3. Active tags are battery-powered devices that have an active transmitter onboard. Unlike passive tags, these generate RF energy and apply it to the antenna. This autonomy from the reader means that they can communicate from distances of over several kilometres.
HF and UHF are best suited to the supply chain. UHF, due to its superior read range, will become the dominant frequency. LF and microwave will not be used in certain cases.
RFID tag ICs are designed and manufactured using some of the most advanced and smallest-geometry silicon processes available. The result is impressive, when you consider that the size of a UHF tag chip is around 0.3 mm2.
In terms of computational power, RFID tags are quite dumb, containing only basic logic and state machines capable of decoding simple instructions. This does not mean that they are simple to design. In fact, very real challenges exist such as achieving very low power consumption, managing noisy RF signals and keeping within strict emission regulations.
Other important circuits allow the chip to transfer power from the reader signal field, and convert it via a rectifier into a supply voltage. The chip clock is also normally extracted from the reader signal.
The amount of data stored on a tag depends on the chip specifications, and can range from just simple identifier numbers of around 96 bits to more information about the product containing up to 32 kbits. However, greater data capacity and storage (memory size) leads to larger chip sizes and hence more expensive tags.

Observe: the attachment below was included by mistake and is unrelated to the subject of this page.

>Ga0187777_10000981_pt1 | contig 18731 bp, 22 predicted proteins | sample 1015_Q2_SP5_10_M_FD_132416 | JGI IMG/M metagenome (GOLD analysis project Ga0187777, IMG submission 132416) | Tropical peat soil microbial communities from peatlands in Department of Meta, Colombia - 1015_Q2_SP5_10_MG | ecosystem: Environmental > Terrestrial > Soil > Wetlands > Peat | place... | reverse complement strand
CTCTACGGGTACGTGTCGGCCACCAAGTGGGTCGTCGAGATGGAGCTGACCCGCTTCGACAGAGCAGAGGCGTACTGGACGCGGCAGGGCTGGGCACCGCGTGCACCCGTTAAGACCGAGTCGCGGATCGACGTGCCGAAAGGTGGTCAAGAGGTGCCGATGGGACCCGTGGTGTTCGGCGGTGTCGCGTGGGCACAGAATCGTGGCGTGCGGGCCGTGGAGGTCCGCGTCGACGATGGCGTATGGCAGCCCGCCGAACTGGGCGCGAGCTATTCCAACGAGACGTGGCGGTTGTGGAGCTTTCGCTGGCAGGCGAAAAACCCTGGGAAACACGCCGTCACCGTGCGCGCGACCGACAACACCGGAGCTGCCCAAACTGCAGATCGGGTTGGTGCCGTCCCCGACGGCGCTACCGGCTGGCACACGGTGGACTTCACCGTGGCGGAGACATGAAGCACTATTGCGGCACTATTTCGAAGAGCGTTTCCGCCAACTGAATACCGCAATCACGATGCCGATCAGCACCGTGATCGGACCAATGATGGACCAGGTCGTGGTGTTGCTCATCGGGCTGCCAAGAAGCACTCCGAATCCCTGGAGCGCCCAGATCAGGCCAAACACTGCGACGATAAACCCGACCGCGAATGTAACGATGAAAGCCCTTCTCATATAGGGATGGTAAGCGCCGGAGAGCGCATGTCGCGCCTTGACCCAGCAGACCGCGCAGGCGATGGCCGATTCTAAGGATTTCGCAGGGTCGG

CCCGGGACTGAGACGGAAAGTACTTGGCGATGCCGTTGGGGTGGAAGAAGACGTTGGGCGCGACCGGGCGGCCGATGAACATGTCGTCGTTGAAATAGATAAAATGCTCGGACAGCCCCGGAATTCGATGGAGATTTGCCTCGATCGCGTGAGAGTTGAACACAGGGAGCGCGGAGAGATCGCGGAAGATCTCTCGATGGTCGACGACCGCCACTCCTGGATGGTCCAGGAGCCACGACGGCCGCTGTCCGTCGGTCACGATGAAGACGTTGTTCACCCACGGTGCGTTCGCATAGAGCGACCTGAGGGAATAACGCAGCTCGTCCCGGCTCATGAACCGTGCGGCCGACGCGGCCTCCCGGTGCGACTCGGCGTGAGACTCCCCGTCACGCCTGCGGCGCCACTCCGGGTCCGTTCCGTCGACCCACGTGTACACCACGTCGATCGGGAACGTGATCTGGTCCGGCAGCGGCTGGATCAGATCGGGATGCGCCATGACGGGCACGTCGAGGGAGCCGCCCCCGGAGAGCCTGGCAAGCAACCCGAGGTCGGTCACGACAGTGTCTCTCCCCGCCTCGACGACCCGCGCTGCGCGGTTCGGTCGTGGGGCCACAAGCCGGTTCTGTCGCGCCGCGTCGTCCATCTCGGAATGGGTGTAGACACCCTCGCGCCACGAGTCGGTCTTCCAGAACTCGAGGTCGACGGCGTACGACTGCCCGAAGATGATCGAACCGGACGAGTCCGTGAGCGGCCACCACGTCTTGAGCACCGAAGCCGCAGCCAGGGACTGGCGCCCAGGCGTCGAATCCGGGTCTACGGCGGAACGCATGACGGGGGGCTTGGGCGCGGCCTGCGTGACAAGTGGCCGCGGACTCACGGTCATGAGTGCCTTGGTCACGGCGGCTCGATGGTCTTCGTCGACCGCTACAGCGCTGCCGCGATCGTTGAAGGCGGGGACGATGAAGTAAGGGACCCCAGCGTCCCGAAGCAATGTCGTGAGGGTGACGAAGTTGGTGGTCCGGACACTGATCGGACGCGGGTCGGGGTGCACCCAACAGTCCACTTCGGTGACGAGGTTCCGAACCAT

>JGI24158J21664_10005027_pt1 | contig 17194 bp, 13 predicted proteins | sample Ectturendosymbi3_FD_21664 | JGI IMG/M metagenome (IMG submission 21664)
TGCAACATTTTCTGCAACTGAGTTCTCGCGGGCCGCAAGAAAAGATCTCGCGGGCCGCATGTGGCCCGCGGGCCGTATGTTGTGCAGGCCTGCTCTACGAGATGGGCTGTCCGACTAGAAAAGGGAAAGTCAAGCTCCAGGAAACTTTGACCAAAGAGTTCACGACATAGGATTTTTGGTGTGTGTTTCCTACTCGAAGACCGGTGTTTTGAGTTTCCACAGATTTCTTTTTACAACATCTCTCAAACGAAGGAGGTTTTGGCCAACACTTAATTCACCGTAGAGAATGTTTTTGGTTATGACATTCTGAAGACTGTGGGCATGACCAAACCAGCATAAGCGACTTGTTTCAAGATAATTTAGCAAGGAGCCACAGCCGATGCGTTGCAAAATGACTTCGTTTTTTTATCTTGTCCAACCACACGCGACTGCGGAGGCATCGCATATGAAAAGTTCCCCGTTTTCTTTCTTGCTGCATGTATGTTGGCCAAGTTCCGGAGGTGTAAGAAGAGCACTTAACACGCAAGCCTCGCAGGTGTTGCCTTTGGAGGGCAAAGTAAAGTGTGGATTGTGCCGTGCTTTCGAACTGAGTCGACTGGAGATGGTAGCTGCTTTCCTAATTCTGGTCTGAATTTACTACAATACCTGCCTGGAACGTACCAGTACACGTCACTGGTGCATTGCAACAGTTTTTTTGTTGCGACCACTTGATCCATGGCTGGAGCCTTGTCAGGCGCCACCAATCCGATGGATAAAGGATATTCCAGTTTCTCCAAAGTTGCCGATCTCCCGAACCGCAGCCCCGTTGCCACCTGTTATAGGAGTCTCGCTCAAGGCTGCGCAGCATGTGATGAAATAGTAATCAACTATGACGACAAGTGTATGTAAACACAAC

In 1999, the AUTO-ID Center (now EPC Global) based at the Massachusetts Institute of Technology in the US, together with a number of leading companies, developed the idea of a unique electronic identifier code called the electronic product code (EPC). The EPC is similar in concept to the universal product code used in barcodes today.
Having just a simple code of up to 256 bits would lead to smaller chip size and hence lower tag costs, which is recognised as the key factor for widespread adoption of RFID in the supply chain. Tags that store just an ID number are often called licence plate tags.
One of the main ways of categorising RFID tags is by their capability to read and write data. This leads to the following four classes:
Class 0 (read-only, factory-programmed). These are the simplest type of tags, where the data, which is usually a simple ID number (EPC), is written only once into the tag during manufacture. The memory is then disabled from any further updates. Class 0 is also used to define a category of tags called electronic article surveillance or anti-theft devices, which have no ID and announce their presence only when passing through an antenna field.
Class 1 (write-once read-only, factory- or user-programmed). In this case, the tag is manufactured with no data written into the memory. Data can then either be written by the tag manufacturer or by the user one time. Following this no further writes are allowed and the tag can only be read. Tags of this type usually act as simple identifiers.
Class 2 (read-write). These are the most flexible type of tags, where users have access to read and write data into the tag’s memory. They are typically used as data loggers and therefore contain larger memory space than what is needed for just a simple ID number.
Class 3 (read-write with on-board sensors). These tags contain on-board sensors for recording parameters like temperature, pressure and motion by writing into the tag’s memory. As sensor readings must be taken in the absence of a reader, the tags are either semi-passive or active.